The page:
Hot damn.

Three men have been arrested in connection with the terrorist attacks in London on July 7, 2005.

Two men, aged 23 and 30, were arrested at Manchester Airport as they were about to catch a flight to Pakistan.

A third man, aged 26, was arrested at a house in Leeds shortly afterwards…

Searches are being carried out at five houses in the Leeds area and at a flat and a separate business premises in east London…

Sky News crime correspondent Martin Brunt said: “I think these are the first arrests in connection with 7/7. There may have been one early on, but police have always said this was a painstaking, ongoing investigation.”

I’ve got more to say but I need to check something in our archives first. Standby for updates. While you wait, here’s the video of Islamist parasite Abu Izzadeen justifying the bombings last year in Birmingham. Mohammed Siddique Khan, who’s mentioned throughout, was the alleged leader of the cell.

Update: All right, the best thing to do here is to point you back to this post I wrote in May after the British government published its findings in two inquiries into the bombings. There’s always been speculation that more people were involved than just the four who did it, starting with the fact that more bombs were found in their car after the attack and extending to a purported domestic mastermind whom they may or may not have rendezvoused with during a whitewater rafting trip and who may or may not have left the country shortly before the bombings. They also were known to hang around a gym in Beeston known locally as, I kid you not, “the al-Qaeda gym.”

Still, this is the bit most worth blockquoting:

Magdy al-Nashar, an Egyptian biochemist who lived in Leeds and had links with members of the bomb cell, has never returned from Cairo since going there last summer. British police would like to speak to him.

One of the suspects arrested today was from Leeds.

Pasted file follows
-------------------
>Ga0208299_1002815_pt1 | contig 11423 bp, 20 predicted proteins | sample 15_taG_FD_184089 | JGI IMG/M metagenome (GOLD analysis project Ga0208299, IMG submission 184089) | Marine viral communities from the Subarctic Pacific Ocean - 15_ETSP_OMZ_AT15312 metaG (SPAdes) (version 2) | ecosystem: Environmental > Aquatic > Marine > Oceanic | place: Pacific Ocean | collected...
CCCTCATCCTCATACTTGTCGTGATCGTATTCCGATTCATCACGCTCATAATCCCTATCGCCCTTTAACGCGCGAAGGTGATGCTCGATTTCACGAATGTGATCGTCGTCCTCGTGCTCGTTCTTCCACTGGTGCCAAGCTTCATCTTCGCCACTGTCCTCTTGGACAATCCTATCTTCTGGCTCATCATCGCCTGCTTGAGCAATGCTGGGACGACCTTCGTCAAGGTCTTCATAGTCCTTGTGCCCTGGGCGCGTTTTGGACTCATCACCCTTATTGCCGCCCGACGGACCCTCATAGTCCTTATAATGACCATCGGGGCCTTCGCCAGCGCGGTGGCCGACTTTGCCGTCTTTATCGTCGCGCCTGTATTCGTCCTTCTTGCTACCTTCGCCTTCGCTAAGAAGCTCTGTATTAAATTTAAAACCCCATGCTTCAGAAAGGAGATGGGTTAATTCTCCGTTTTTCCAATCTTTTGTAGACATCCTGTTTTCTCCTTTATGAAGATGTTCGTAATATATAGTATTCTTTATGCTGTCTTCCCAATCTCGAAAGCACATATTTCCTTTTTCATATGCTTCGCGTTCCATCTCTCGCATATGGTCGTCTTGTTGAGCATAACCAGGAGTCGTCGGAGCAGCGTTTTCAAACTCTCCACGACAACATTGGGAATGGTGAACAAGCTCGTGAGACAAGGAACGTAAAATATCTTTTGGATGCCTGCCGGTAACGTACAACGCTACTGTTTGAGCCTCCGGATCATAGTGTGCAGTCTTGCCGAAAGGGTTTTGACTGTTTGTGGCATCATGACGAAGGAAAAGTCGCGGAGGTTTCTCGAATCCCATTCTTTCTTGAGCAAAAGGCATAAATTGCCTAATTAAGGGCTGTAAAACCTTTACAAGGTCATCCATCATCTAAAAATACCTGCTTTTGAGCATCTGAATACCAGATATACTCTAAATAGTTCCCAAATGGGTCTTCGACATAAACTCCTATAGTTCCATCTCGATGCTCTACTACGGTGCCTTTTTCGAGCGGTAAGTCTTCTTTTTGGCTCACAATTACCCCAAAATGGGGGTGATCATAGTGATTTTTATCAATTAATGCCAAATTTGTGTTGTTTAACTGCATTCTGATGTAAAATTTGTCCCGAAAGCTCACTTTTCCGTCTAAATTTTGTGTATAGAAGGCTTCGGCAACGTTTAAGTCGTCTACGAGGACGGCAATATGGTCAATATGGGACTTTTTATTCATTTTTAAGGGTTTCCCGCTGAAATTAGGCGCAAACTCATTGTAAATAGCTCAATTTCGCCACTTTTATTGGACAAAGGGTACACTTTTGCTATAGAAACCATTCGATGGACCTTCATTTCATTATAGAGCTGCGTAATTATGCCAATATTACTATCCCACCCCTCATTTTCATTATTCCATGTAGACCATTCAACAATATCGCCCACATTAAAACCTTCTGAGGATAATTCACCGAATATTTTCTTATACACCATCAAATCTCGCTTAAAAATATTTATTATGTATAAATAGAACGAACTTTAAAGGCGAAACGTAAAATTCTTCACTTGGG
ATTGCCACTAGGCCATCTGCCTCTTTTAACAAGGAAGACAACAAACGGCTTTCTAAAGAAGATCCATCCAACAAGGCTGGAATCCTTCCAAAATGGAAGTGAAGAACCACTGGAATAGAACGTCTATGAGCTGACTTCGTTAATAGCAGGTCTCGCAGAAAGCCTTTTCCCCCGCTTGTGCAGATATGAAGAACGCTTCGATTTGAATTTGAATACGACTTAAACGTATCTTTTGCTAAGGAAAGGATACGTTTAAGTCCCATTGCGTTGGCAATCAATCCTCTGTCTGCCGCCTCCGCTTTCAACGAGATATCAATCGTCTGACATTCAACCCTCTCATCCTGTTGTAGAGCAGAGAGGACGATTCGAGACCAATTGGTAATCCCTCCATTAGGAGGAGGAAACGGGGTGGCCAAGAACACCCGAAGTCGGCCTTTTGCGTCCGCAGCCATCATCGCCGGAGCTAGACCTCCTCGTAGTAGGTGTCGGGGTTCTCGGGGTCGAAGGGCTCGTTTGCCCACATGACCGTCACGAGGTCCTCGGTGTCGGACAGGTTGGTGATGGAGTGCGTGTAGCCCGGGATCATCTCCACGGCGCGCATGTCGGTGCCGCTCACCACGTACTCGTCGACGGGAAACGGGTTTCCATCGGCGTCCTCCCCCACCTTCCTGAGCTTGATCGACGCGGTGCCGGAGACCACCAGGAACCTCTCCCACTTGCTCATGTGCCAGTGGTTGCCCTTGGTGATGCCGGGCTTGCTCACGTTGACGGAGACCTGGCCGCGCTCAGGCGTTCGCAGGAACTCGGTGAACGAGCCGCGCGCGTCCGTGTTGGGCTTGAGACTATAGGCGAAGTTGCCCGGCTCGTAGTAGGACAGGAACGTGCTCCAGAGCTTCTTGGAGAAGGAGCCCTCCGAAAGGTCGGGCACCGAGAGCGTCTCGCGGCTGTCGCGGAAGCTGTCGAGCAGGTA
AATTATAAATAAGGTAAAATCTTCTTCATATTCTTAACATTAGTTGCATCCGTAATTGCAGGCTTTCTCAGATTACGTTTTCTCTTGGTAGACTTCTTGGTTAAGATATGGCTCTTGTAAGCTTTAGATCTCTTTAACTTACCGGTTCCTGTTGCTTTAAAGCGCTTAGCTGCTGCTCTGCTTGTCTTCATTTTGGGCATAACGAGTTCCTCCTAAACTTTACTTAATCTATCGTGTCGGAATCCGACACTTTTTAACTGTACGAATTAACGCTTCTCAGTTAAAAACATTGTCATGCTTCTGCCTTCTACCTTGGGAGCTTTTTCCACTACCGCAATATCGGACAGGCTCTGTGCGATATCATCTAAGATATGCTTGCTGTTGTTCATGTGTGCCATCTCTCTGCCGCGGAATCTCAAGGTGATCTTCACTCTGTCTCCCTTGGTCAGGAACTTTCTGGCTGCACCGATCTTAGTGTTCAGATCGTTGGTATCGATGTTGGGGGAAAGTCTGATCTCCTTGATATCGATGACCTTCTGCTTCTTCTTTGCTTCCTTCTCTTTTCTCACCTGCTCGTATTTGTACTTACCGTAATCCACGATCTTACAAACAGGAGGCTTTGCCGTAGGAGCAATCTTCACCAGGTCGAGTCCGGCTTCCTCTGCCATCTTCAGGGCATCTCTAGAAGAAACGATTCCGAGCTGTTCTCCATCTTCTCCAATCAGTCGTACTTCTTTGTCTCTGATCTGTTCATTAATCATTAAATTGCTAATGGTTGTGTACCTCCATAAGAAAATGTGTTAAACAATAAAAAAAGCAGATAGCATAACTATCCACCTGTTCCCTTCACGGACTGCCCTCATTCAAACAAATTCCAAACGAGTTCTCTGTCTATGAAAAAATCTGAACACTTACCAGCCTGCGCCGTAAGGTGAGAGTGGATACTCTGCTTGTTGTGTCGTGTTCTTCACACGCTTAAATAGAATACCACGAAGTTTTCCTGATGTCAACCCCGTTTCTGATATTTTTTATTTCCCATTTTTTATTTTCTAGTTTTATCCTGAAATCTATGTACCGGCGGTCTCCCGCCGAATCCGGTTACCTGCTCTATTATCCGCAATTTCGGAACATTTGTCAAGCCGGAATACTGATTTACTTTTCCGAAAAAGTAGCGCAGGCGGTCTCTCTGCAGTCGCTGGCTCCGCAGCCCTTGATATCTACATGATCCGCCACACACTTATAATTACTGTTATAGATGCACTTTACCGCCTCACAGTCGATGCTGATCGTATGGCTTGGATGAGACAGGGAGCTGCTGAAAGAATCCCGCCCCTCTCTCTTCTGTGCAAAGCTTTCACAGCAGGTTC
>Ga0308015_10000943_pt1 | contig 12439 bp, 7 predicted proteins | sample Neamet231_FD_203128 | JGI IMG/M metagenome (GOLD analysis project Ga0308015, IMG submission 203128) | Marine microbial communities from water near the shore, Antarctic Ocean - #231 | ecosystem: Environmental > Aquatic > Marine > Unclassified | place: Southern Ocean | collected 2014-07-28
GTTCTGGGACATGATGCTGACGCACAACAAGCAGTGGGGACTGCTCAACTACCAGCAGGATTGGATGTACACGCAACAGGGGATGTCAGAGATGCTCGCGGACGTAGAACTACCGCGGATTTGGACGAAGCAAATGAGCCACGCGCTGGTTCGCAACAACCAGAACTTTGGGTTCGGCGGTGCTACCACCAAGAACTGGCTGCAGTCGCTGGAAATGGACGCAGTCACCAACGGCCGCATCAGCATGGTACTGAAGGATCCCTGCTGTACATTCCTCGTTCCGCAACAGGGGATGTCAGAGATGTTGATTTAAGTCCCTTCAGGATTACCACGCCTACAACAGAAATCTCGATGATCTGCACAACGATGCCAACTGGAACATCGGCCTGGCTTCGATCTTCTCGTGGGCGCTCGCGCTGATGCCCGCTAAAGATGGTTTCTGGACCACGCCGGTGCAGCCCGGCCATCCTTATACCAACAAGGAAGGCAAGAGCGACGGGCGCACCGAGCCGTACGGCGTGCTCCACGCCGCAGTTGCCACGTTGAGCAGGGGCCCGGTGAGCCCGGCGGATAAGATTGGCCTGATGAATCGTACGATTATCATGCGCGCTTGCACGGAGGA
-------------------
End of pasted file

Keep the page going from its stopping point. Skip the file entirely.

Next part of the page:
Some of the suspects arrested in the UK airplane plot over the summer also allegedly had “ties” to the 7/7 bombers, including — possibly — Rashid Rauf, the accused ringleader arrested in Pakistan who reportedly acted as a liaison between the cell and AQ leadership.

Update: The fact that two of the arrestees were waiting for a flight to Pakistan will not come as welcome news to Musharraf. Pakistani journalist Ahmed Rashid has an op-ed in WaPo today explaining why the wheels might be about to come off:

Musharraf is losing control of three key elements that have sustained his rule but are now either distancing themselves or turning on him completely. The first is the ruling Pakistan Muslim League Party, which has acted as the civilian appendage to the military but faces an election and knows that going to bat for the unpopular Musharraf will turn off voters. Party leaders and cabinet ministers are already distancing themselves from him.

The second element is the country’s three intelligence agencies, which are at loggerheads over control of Musharraf, Pakistan’s foreign policy, its political process and the media. Military Intelligence and the Inter-Services Intelligence are military agencies, while the largest civilian agency, the Intelligence Bureau, is now run by a military officer. Ironically, Inter-Services Intelligence, the most powerful agency in the country, has been the moderate element urging Musharraf to open up the political system to the opposition parties. The other two agencies are the hard-liners and are urging Musharraf to adopt even tougher measures.

The third loss for Musharraf has been the unqualified international support he has received since the Sept. 11, 2001, attacks. Anger in the U.S. Congress and media, and particularly among members of the Republican Party, toward Musharraf’s dual-track policy in Afghanistan — helping to catch al-Qaeda members but backing the Taliban — is making it difficult for President Bush to continue offering Musharraf his blanket support…

Musharraf is now too weak to pursue policies that could keep his back-stabbers in check, restore his credibility at home and abroad, and pursue his agenda of remaining in power for the next five years.